Solution structure of the 1st CAP-Gly domain in human cylindromatosis tumor suppressor CYLD
[CYLD_HUMAN] Defects in CYLD are the cause of familial cylindromatosis (FCYL) [MIM:132700]; also known as Ancell-Spiegler cylindromas or turban tumor syndrome or dermal eccrine cylindromatosis. CYLD is an autosomal dominant and highly tumor type-specific disorder. The tumors (known as cylindromas because of their characteristic microscopic architecture) are believed to arise from or recapitulate the appearance of the eccrine or apocrine cells of the skin that secrete sweat and scent respectively. Cylindromas arise predominantly in hairy parts of the body with approximately 90% on the head and neck. The development of a confluent mass which may ulcerate or become infected has led to the designation 'turban tumor syndrome'. The skin tumors show differentiation in the direction of hair structures, hence the synonym trichoepithelioma.  Defects in CYLD are the cause of multiple familial trichoepithelioma type 1 (MFT1) [MIM:601606]; also known as epithelioma adenoides cysticum of Brooke (EAC) or hereditary multiple benign cystic epithelioma or Brooke-Fordyce trichoepitheliomas. MFT1 is an autosomal dominant dermatosis characterized by the presence of many skin tumors predominantly on the face. Since histologic examination shows dermal aggregates of basaloid cells with connection to or differentiation toward hair follicles, this disorder has been thought to represent a benign hamartoma of the pilosebaceous apparatus. Trichoepitheliomas can degenerate into basal cell carcinoma.   Defects in CYLD are the cause of Brooke-Spiegler syndrome (BRSS) [MIM:605041]. BRSS is an autosomal dominant disorder characterized by the appearance of multiple skin appendage tumors such as cylindroma, trichoepithelioma, and spiradenoma. These tumors are typically located in the head and neck region, appear in early adulthood, and gradually increase in size and number throughout life.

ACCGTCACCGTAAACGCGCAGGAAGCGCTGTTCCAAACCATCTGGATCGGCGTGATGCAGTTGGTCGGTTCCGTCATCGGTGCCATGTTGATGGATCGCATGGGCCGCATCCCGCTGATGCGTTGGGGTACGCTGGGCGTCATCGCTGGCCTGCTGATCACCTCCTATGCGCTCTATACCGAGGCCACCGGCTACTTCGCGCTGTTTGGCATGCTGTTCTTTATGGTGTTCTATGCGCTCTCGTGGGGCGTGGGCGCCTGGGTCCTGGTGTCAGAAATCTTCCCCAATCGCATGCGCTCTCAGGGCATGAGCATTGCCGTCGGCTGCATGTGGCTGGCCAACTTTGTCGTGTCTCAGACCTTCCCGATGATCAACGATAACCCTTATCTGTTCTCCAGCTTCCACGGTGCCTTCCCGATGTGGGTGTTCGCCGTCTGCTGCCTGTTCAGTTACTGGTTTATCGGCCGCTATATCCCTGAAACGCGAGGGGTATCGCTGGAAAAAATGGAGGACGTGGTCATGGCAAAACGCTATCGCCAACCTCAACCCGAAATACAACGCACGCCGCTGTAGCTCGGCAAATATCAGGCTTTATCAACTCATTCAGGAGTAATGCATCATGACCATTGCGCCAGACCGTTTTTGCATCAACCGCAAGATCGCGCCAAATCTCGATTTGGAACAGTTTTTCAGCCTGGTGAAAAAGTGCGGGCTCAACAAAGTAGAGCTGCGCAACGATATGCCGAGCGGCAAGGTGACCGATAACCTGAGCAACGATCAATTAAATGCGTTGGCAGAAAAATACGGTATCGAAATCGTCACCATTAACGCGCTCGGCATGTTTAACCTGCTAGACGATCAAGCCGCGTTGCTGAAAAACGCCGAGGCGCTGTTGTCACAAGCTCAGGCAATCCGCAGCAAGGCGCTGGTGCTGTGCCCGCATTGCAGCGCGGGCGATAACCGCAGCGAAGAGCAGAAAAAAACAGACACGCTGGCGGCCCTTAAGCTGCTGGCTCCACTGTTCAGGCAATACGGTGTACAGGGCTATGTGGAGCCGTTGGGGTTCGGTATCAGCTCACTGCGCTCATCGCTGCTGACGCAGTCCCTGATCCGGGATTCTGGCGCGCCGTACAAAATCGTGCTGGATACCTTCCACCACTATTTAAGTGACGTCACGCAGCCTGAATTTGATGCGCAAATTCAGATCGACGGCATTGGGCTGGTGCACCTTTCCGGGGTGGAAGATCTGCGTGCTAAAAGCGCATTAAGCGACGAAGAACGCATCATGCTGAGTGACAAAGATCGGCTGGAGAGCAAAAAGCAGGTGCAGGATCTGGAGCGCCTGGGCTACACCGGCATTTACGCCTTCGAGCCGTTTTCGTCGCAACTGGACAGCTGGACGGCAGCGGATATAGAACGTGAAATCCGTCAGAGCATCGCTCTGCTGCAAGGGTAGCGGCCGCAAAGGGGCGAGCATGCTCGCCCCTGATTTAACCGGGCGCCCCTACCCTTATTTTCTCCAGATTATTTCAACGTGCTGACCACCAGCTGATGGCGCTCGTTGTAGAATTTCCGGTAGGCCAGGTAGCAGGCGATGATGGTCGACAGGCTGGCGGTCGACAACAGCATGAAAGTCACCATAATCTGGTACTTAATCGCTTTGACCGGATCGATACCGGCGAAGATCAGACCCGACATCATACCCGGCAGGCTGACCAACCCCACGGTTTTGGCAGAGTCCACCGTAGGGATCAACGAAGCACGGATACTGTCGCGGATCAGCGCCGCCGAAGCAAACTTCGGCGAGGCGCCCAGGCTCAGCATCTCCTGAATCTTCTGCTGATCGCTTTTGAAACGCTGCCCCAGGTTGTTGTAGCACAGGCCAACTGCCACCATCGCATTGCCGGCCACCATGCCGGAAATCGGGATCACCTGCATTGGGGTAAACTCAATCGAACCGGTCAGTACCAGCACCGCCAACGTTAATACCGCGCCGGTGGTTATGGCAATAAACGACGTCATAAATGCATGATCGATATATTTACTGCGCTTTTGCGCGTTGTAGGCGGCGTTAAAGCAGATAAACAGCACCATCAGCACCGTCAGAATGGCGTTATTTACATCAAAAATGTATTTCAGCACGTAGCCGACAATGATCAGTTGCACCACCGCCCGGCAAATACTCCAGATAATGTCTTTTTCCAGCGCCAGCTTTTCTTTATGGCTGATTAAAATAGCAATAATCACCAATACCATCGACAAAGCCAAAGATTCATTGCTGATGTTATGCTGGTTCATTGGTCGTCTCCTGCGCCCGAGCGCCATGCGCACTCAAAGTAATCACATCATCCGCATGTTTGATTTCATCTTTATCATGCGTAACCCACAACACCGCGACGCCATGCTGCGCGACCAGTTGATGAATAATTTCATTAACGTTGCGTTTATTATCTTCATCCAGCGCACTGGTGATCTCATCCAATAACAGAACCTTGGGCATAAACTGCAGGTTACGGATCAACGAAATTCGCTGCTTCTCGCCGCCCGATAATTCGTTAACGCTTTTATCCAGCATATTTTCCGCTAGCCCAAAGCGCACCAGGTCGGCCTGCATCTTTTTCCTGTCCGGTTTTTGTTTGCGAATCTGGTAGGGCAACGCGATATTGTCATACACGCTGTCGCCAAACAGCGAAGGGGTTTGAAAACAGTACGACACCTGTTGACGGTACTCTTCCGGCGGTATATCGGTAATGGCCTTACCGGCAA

[CYLD_HUMAN] Protease that specifically cleaves 'Lys-63'-linked polyubiquitin chains. Has endodeubiquitinase activity. Plays an important role in the regulation of pathways leading to NF-kappa-B activation. Contributes to the regulation of cell survival, proliferation and differentiation via its effects on NF-kappa-B activation. Negative regulator of Wnt signaling. Inhibits HDAC6 and thereby promotes acetylation of alpha-tubulin and stabilization of microtubules. Plays a role in the regulation of microtubule dynamics, and thereby contributes to the regulation of cell proliferation, cell polarization, cell migration, and angiogenesis. Required for normal cell cycle progress and normal cytokinesis. Inhibits nuclear translocation of NF-kappa-B. Plays a role in the regulation of inflammation and the innate immune response, via its effects on NF-kappa-B activation. Dispensable for the maturation of intrathymic natural killer cells, but required for the continued survival of immature natural killer cells. Negatively regulates TNFRSF11A signaling and osteoclastogenesis (By similarity).